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Autobiographical Accounts of Sensing in Asperger Syndrome and High-Functioning Autism
Stockholm University, Faculty of Social Sciences, Department of Psychology.
2012 (English)In: Archives of Psychiatric Nursing, ISSN 0883-9417, E-ISSN 1532-8228, Vol. 26, no 5, 420-429 p.Article in journal (Refereed) Published
Abstract [en]

Sensory experiences in Asperger syndrome (AS) or high-functioning autism (HFA) were explored by qualitative content analysis of autobiographical texts by persons with AS/HFA. Predetermined categories of hyper- and hyposensitivity were applied to texts. Hypersensitivity consists of strong reactions and heightened apprehension in reaction to external stimuli, sometimes together with overfocused or unselective attention. It was common in vision, hearing, and touch. In contrast, hyposensitivity was frequent in reaction to internal and body stimuli such as interoception, proprioception, and pain. It consists of less registration, discrimination, and recognition of stimuli as well as cravings for specific stimuli. Awareness of the strong impact of sensitivity is essential for creating good environments and encounters in the context of psychiatric and other health care.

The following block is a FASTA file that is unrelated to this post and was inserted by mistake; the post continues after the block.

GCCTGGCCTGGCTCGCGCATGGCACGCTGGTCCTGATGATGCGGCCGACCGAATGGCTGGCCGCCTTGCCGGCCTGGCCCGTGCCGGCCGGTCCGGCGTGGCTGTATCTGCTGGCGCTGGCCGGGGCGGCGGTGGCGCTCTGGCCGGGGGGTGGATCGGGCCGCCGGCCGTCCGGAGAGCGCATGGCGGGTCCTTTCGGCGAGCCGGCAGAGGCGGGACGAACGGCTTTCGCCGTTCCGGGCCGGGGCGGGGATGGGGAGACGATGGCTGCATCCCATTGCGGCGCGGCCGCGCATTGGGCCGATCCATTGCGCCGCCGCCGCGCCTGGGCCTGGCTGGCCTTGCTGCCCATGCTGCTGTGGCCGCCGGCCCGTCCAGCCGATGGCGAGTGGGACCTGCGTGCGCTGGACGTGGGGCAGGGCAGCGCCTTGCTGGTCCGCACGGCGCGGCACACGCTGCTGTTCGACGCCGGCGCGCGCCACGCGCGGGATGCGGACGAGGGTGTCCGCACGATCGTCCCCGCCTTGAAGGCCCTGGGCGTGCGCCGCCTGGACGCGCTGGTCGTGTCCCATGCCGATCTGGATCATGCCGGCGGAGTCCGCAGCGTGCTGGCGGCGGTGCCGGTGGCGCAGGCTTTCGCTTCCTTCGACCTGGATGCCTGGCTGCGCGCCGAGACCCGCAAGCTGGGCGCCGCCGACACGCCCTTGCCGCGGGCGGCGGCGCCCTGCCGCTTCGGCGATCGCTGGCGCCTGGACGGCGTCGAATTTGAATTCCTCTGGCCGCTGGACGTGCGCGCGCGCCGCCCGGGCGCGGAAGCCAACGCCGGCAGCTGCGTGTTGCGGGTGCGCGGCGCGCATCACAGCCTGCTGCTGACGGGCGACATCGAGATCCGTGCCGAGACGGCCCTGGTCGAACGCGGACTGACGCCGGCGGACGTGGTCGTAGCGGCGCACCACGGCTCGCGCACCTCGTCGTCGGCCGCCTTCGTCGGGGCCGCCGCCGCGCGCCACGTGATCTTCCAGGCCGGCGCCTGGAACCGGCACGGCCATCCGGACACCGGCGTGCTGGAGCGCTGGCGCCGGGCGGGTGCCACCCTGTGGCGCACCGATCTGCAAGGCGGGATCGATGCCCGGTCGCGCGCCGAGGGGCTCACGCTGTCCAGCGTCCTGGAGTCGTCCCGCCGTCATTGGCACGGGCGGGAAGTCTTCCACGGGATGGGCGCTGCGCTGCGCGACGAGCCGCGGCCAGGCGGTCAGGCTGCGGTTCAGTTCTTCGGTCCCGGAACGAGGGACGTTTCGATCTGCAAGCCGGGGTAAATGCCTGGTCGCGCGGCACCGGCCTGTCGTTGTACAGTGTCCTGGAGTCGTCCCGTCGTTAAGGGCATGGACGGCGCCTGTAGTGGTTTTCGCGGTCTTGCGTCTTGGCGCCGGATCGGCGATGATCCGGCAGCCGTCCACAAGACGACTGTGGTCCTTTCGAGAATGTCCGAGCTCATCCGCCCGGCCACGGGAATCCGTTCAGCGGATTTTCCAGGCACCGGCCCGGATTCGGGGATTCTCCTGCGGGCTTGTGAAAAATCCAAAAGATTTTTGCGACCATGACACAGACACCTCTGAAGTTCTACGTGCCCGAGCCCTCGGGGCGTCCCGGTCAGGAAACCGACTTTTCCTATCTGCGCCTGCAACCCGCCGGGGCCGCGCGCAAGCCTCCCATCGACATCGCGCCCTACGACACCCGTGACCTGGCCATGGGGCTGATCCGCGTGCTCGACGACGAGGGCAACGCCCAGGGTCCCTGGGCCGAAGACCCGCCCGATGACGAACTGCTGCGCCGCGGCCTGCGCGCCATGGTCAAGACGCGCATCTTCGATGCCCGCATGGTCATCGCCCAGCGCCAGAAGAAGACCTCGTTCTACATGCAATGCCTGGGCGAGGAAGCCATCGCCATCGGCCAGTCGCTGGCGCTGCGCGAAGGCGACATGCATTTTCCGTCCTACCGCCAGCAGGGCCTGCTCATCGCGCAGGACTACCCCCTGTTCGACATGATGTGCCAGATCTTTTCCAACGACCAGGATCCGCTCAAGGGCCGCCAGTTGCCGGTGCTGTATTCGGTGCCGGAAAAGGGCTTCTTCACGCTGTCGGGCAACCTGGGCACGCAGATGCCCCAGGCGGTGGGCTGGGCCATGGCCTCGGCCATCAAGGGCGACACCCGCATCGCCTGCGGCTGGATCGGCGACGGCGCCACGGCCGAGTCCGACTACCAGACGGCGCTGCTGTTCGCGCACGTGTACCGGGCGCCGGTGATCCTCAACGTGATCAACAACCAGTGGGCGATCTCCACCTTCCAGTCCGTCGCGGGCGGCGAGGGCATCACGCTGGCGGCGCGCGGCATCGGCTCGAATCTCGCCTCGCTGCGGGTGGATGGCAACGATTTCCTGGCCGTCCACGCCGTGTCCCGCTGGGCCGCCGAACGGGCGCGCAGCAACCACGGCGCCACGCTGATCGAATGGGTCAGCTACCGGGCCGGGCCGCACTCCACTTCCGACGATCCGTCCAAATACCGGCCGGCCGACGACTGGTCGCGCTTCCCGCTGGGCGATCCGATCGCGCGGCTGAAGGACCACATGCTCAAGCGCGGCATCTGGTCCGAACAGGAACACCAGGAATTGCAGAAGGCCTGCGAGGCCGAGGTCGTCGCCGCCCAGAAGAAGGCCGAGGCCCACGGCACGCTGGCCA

Place, publisher, year, edition, pages
2012. Vol. 26, no 5, 420-429 p.
National Category
Nursing Psychiatry
URN: urn:nbn:se:su:diva-82133DOI: 10.1016/j.apnu.2011.10.003ISI: 000309437700011OAI: diva2:566738


Available from: 2012-11-09 Created: 2012-11-08 Last updated: 2012-11-09Bibliographically approved

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